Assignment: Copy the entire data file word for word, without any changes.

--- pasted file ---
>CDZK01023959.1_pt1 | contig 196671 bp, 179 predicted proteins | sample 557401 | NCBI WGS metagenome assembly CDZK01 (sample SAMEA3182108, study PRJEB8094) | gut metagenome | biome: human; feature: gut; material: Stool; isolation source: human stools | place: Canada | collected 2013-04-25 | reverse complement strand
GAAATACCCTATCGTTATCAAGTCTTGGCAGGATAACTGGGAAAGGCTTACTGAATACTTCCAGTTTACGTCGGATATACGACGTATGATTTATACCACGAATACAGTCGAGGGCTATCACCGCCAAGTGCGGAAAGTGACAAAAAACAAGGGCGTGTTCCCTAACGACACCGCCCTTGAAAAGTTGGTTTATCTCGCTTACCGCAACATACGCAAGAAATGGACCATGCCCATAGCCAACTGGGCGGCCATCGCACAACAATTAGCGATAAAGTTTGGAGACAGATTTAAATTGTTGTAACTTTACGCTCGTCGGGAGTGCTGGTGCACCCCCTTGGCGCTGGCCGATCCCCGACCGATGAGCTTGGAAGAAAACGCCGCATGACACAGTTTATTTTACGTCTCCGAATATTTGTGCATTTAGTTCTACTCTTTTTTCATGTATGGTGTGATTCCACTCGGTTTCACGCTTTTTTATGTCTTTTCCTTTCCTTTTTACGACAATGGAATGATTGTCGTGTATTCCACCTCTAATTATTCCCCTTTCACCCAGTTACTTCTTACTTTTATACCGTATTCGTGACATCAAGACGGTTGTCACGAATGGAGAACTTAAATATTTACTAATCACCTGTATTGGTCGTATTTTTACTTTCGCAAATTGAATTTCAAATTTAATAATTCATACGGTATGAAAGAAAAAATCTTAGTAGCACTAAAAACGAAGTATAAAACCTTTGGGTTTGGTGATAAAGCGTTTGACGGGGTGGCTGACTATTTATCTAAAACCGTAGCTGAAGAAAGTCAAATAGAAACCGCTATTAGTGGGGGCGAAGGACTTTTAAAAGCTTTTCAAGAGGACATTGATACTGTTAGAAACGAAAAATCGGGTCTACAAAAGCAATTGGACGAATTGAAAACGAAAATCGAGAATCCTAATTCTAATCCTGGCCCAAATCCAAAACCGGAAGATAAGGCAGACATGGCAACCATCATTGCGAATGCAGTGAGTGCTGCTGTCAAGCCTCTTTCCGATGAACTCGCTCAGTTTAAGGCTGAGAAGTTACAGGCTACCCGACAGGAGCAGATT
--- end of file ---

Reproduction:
>CDZK01023959.1_pt1 | contig 196671 bp, 179 predicted proteins | sample 557401 | NCBI WGS metagenome assembly CDZK01 (sample SAMEA3182108, study PRJEB8094) | gut metagenome | biome: human; feature: gut; material: Stool; isolation source: human stools | place: Canada | collected 2013-04-25 | reverse complement strand
GAAATACCCTATCGTTATCAAGTCTTGGCAGGATAACTGGGAAAGGCTTACTGAATACTTCCAGTTTACGTCGGATATACGACGTATGATTTATACCACGAATACAGTCGAGGGCTATCACCGCCAAGTGCGGAAAGTGACAAAAAACAAGGGCGTGTTCCCTAACGACACCGCCCTTGAAAAGTTGGTTTATCTCGCTTACCGCAACATACGCAAGAAATGGACCATGCCCATAGCCAACTGGGCGGCCATCGCACAACAATTAGCGATAAAGTTTGGAGACAGATTTAAATTGTTGTAACTTTACGCTCGTCGGGAGTGCTGGTGCACCCCCTTGGCGCTGGCCGATCCCCGACCGATGAGCTTGGAAGAAAACGCCGCATGACACAGTTTATTTTACGTCTCCGAATATTTGTGCATTTAGTTCTACTCTTTTTTCATGTATGGTGTGATTCCACTCGGTTTCACGCTTTTTTATGTCTTTTCCTTTCCTTTTTACGACAATGGAATGATTGTCGTGTATTCCACCTCTAATTATTCCCCTTTCACCCAGTTACTTCTTACTTTTATACCGTATTCGTGACATCAAGACGGTTGTCACGAATGGAGAACTTAAATATTTACTAATCACCTGTATTGGTCGTATTTTTACTTTCGCAAATTGAATTTCAAATTTAATAATTCATACGGTATGAAAGAAAAAATCTTAGTAGCACTAAAAACGAAGTATAAAACCTTTGGGTTTGGTGATAAAGCGTTTGACGGGGTGGCTGACTATTTATCTAAAACCGTAGCTGAAGAAAGTCAAATAGAAACCGCTATTAGTGGGGGCGAAGGACTTTTAAAAGCTTTTCAAGAGGACATTGATACTGTTAGAAACGAAAAATCGGGTCTACAAAAGCAATTGGACGAATTGAAAACGAAAATCGAGAATCCTAATTCTAATCCTGGCCCAAATCCAAAACCGGAAGATAAGGCAGACATGGCAACCATCATTGCGAATGCAGTGAGTGCTGCTGTCAAGCCTCTTTCCGATGAACTCGCTCAGTTTAAGGCTGAGAAGTTACAGGCTACCCGACAGGAGCAGATT